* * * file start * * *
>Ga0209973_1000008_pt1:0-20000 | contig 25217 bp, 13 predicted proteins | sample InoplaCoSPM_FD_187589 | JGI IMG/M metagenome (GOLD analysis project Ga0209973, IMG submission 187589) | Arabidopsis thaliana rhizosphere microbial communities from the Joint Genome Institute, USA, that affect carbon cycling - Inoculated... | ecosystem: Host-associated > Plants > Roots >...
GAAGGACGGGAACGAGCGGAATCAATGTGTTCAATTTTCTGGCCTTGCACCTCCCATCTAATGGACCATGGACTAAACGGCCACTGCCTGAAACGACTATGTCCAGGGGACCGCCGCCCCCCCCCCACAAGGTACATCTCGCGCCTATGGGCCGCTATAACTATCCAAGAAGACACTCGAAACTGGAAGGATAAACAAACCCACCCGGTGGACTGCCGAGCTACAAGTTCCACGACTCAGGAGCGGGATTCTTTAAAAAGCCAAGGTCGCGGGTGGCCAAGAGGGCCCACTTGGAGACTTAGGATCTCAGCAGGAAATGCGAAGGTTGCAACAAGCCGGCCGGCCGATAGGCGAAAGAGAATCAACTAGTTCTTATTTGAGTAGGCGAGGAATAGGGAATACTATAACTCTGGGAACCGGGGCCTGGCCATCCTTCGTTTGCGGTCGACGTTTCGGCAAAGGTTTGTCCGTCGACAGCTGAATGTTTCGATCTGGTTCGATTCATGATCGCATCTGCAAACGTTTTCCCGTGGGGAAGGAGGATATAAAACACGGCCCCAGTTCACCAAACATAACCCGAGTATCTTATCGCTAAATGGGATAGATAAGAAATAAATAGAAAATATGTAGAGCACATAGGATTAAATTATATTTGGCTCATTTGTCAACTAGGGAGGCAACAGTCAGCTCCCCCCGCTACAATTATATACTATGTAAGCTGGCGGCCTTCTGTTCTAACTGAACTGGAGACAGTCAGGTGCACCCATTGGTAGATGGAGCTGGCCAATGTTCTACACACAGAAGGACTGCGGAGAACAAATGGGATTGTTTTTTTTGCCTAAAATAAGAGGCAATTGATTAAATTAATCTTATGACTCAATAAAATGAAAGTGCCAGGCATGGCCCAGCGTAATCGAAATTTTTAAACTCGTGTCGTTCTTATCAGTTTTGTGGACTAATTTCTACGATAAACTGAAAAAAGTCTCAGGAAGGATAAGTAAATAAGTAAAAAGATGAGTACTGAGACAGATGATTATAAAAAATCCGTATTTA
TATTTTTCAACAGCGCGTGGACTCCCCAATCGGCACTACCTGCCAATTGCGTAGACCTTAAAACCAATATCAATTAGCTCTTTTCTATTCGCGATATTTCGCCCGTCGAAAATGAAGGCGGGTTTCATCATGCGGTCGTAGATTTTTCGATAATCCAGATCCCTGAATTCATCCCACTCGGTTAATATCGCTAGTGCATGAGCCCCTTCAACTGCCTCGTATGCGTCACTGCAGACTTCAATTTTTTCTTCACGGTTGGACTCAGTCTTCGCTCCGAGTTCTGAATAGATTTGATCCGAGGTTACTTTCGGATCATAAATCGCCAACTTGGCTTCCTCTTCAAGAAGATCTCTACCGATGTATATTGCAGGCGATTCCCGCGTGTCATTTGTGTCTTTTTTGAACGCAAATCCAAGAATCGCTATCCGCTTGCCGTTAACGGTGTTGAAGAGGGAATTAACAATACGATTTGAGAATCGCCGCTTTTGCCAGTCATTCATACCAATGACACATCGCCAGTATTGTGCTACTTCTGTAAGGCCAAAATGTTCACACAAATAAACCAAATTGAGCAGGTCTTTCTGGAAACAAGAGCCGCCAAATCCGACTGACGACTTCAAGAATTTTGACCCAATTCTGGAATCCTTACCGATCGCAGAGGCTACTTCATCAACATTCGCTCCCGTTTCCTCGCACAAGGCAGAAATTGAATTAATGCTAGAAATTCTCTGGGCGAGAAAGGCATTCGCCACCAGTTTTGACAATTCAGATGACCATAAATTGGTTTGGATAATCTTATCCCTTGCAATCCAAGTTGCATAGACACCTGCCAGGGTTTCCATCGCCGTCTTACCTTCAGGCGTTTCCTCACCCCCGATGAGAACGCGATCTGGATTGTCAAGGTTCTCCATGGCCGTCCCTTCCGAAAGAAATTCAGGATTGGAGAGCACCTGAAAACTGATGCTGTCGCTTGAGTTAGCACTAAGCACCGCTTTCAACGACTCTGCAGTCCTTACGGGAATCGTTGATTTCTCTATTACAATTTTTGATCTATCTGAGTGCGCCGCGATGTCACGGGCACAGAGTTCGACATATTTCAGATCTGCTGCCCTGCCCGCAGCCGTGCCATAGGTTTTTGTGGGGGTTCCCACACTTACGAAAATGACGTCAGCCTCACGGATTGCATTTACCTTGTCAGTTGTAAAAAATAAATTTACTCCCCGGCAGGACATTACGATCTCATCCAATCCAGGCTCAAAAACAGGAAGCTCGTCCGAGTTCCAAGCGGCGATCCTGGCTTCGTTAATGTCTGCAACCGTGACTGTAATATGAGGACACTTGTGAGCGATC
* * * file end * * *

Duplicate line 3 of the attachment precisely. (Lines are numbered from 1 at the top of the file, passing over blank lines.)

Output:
TATTTTTCAACAGCGCGTGGACTCCCCAATCGGCACTACCTGCCAATTGCGTAGACCTTAAAACCAATATCAATTAGCTCTTTTCTATTCGCGATATTTCGCCCGTCGAAAATGAAGGCGGGTTTCATCATGCGGTCGTAGATTTTTCGATAATCCAGATCCCTGAATTCATCCCACTCGGTTAATATCGCTAGTGCATGAGCCCCTTCAACTGCCTCGTATGCGTCACTGCAGACTTCAATTTTTTCTTCACGGTTGGACTCAGTCTTCGCTCCGAGTTCTGAATAGATTTGATCCGAGGTTACTTTCGGATCATAAATCGCCAACTTGGCTTCCTCTTCAAGAAGATCTCTACCGATGTATATTGCAGGCGATTCCCGCGTGTCATTTGTGTCTTTTTTGAACGCAAATCCAAGAATCGCTATCCGCTTGCCGTTAACGGTGTTGAAGAGGGAATTAACAATACGATTTGAGAATCGCCGCTTTTGCCAGTCATTCATACCAATGACACATCGCCAGTATTGTGCTACTTCTGTAAGGCCAAAATGTTCACACAAATAAACCAAATTGAGCAGGTCTTTCTGGAAACAAGAGCCGCCAAATCCGACTGACGACTTCAAGAATTTTGACCCAATTCTGGAATCCTTACCGATCGCAGAGGCTACTTCATCAACATTCGCTCCCGTTTCCTCGCACAAGGCAGAAATTGAATTAATGCTAGAAATTCTCTGGGCGAGAAAGGCATTCGCCACCAGTTTTGACAATTCAGATGACCATAAATTGGTTTGGATAATCTTATCCCTTGCAATCCAAGTTGCATAGACACCTGCCAGGGTTTCCATCGCCGTCTTACCTTCAGGCGTTTCCTCACCCCCGATGAGAACGCGATCTGGATTGTCAAGGTTCTCCATGGCCGTCCCTTCCGAAAGAAATTCAGGATTGGAGAGCACCTGAAAACTGATGCTGTCGCTTGAGTTAGCACTAAGCACCGCTTTCAACGACTCTGCAGTCCTTACGGGAATCGTTGATTTCTCTATTACAATTTTTGATCTATCTGAGTGCGCCGCGATGTCACGGGCACAGAGTTCGACATATTTCAGATCTGCTGCCCTGCCCGCAGCCGTGCCATAGGTTTTTGTGGGGGTTCCCACACTTACGAAAATGACGTCAGCCTCACGGATTGCATTTACCTTGTCAGTTGTAAAAAATAAATTTACTCCCCGGCAGGACATTACGATCTCATCCAATCCAGGCTCAAAAACAGGAAGCTCGTCCGAGTTCCAAGCGGCGATCCTGGCTTCGTTAATGTCTGCAACCGTGACTGTAATATGAGGACACTTGTGAGCGATC